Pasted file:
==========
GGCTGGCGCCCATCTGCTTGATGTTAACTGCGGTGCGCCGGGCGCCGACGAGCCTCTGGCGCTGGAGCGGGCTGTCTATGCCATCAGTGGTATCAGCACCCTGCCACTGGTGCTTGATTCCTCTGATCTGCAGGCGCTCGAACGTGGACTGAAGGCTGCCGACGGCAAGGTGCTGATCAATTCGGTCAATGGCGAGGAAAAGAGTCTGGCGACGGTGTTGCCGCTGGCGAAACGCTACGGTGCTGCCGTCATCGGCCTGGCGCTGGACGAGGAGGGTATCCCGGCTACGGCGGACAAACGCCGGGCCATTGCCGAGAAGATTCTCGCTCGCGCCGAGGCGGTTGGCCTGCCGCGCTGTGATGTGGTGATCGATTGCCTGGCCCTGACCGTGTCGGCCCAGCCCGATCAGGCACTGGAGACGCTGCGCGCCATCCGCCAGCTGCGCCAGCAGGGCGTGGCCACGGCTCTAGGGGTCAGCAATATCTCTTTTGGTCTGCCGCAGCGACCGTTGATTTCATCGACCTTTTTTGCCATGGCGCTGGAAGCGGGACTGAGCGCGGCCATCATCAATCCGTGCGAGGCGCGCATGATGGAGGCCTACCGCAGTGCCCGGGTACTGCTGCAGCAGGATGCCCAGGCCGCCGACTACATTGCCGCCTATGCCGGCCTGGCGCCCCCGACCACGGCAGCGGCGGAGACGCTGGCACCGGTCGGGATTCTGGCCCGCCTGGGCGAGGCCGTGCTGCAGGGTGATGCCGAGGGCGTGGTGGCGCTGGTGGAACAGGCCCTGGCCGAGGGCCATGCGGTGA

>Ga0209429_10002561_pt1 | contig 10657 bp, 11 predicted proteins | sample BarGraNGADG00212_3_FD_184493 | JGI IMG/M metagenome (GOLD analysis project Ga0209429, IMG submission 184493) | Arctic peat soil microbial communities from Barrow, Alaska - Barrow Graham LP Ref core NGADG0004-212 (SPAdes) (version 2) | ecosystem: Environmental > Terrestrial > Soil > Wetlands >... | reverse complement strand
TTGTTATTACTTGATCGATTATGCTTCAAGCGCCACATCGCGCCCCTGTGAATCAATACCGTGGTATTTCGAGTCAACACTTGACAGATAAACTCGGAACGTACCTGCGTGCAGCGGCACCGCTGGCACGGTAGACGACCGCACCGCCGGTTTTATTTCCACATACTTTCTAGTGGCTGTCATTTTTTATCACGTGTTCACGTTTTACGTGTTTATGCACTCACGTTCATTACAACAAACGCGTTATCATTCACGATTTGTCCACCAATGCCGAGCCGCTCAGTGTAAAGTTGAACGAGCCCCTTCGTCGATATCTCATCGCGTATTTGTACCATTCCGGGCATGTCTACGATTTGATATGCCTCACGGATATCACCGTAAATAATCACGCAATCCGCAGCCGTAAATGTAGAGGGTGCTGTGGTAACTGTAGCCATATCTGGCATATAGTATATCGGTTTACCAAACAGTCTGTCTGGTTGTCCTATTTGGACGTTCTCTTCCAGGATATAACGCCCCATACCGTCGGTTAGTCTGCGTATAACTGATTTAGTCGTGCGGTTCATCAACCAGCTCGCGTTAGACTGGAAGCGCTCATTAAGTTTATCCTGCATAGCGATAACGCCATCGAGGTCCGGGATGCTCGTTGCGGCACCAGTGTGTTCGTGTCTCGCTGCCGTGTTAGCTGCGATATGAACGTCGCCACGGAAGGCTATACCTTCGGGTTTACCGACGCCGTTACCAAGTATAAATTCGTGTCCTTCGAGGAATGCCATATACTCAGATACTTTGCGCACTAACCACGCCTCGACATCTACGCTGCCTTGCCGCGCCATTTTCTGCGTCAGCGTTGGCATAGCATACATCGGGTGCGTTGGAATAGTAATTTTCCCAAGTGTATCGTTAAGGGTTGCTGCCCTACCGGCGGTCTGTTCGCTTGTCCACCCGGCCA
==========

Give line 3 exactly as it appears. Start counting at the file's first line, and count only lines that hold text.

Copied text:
TTGTTATTACTTGATCGATTATGCTTCAAGCGCCACATCGCGCCCCTGTGAATCAATACCGTGGTATTTCGAGTCAACACTTGACAGATAAACTCGGAACGTACCTGCGTGCAGCGGCACCGCTGGCACGGTAGACGACCGCACCGCCGGTTTTATTTCCACATACTTTCTAGTGGCTGTCATTTTTTATCACGTGTTCACGTTTTACGTGTTTATGCACTCACGTTCATTACAACAAACGCGTTATCATTCACGATTTGTCCACCAATGCCGAGCCGCTCAGTGTAAAGTTGAACGAGCCCCTTCGTCGATATCTCATCGCGTATTTGTACCATTCCGGGCATGTCTACGATTTGATATGCCTCACGGATATCACCGTAAATAATCACGCAATCCGCAGCCGTAAATGTAGAGGGTGCTGTGGTAACTGTAGCCATATCTGGCATATAGTATATCGGTTTACCAAACAGTCTGTCTGGTTGTCCTATTTGGACGTTCTCTTCCAGGATATAACGCCCCATACCGTCGGTTAGTCTGCGTATAACTGATTTAGTCGTGCGGTTCATCAACCAGCTCGCGTTAGACTGGAAGCGCTCATTAAGTTTATCCTGCATAGCGATAACGCCATCGAGGTCCGGGATGCTCGTTGCGGCACCAGTGTGTTCGTGTCTCGCTGCCGTGTTAGCTGCGATATGAACGTCGCCACGGAAGGCTATACCTTCGGGTTTACCGACGCCGTTACCAAGTATAAATTCGTGTCCTTCGAGGAATGCCATATACTCAGATACTTTGCGCACTAACCACGCCTCGACATCTACGCTGCCTTGCCGCGCCATTTTCTGCGTCAGCGTTGGCATAGCATACATCGGGTGCGTTGGAATAGTAATTTTCCCAAGTGTATCGTTAAGGGTTGCTGCCCTACCGGCGGTCTGTTCGCTTGTCCACCCGGCCA